Historically a man could defend himself against statutory rape charges by proving that his victim was already sexually experienced prior to their encounter (and thus not subject to being corrupted by the defendant). A requirement that the victim be "of previously chaste character" remained in effect in some U.S. states until as late as the 1990s.
Often, teenage couples engage in sexual conduct as part of an intimate relationship. This may start to occur before either participant has reached the age of consent, or after one has but the other has not. In most jurisdictions, the person who has reached the age of consent would be guilty of the statutory rape provision. In some jurisdictions (such as California), if two minors have sex with each other, they are both guilty of engaging in unlawful sex with the other person. Most jurisdictions, as previously stated, consider the act itself to be prima facie evidence of guilt, as any consent between partners, even if freely given, does not meet the standard of law, as it is given by a person the law has defined as being incapable of giving consent. Thus the accused individual often has no defense.
These aspects have often been considered unjust, leading to the passage of so-called Romeo and Juliet laws, which serve to reduce or eliminate the penalty of the crime in cases where the couple's age difference is minor and the sexual contact is only considered rape because of the lack of legally recognized consent. Such laws vary, but can include:
Such laws generally apply to a couple whose ages differ by less than a specified number of years. They are, however, generally unavailable in any case where the older participant has an authoritative position over the younger regardless of relative age, such as a teacher/student, coach/player or guardian/ward relationship, or if any physical force was used or serious physical injury resulted. This is normally accomplished by making acts involving these circumstances separate crimes to which the "Romeo and Juliet" defense does not apply.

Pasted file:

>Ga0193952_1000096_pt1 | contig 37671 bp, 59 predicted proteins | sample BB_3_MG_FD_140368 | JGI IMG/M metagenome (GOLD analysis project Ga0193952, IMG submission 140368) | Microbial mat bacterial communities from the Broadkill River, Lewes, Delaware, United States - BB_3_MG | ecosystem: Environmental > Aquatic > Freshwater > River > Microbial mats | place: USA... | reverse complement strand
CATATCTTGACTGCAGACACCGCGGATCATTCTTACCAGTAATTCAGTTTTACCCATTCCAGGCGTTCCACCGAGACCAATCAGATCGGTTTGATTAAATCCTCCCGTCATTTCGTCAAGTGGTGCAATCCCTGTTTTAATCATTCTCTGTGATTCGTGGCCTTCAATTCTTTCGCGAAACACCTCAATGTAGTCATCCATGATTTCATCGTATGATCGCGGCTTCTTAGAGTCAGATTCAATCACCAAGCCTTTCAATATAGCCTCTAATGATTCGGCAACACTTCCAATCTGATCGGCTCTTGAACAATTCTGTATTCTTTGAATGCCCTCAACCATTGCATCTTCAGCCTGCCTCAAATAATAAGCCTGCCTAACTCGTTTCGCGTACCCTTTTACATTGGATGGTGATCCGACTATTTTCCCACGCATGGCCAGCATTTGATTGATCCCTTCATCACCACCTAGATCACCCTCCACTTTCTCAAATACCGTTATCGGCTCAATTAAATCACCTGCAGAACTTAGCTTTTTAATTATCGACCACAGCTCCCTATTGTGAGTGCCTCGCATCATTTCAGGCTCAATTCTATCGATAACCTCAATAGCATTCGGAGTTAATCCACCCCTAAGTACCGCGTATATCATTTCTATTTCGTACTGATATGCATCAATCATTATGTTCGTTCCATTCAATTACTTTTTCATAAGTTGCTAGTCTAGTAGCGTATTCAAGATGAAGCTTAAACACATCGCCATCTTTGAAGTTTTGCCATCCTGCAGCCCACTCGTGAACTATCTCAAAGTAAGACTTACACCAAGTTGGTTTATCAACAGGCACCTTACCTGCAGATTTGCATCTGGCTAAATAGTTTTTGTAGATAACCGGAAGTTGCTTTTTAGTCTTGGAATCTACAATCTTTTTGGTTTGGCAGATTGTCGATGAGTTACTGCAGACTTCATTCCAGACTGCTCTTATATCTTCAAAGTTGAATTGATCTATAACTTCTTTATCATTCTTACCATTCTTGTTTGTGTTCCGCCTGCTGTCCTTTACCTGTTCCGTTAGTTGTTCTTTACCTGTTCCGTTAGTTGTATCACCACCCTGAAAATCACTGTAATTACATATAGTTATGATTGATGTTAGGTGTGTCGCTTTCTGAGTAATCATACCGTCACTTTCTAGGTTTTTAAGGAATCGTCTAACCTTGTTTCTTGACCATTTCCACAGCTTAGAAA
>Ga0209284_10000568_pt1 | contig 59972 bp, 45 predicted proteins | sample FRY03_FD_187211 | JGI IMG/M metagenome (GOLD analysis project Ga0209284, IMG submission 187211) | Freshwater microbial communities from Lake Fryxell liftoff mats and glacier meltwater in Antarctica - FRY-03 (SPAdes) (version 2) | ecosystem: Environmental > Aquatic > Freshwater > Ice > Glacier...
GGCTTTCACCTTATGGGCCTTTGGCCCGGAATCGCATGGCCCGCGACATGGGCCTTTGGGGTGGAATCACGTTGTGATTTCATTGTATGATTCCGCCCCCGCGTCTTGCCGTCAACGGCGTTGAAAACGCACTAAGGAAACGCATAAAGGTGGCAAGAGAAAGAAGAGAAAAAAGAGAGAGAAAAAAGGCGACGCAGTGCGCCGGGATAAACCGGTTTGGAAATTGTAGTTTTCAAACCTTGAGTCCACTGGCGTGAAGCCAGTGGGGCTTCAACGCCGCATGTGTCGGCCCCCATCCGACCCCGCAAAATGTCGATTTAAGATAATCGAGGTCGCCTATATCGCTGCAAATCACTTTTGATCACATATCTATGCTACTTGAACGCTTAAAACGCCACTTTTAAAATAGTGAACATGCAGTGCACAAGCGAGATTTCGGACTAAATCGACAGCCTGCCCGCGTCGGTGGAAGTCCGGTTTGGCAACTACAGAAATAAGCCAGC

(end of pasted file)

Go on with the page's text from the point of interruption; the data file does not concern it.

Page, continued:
A similar affirmative defense exists in the Texas Penal Code for the related crime of "continuous sexual abuse of a young child or children". Any defense under either law, however, does not apply to the separate crime of "improper educator/student relationship" (sexual relations between a licensed teacher and/or school employee and a student of the same school), or for "aggravated sexual assault" (the forcible rape statute of Texas law).
In the past, sex involving an adult female and an underage male was often ignored by the law, and was often interpreted as a sexual initiation for the younger male. A Star-Ledger analysis reveals significant disparities when abuses perpetrated by females are evaluated by penal courts: men are on average sent to jail in more cases and receive longer sentences (on average, a man gets a 50% longer prison sentence). These disparities reflect a biased approach by courts. The majority of underaged adolescent males involved in these sexual encounters view them as positive, with about a third having a neutral view, and only a minority of 5% being negative.
Additionally controversial were cases when the adult female is in a position of responsibility over the boy, and there have now been a number of high profile cases (Mary Kay Letourneau, Debra Lafave, Pamela Rogers Turner), in which adult females have been prosecuted for participating in sexual relationships with male minors. Under English and Scottish common law, such cases would be viewed as indecent assault and some have been prosecuted.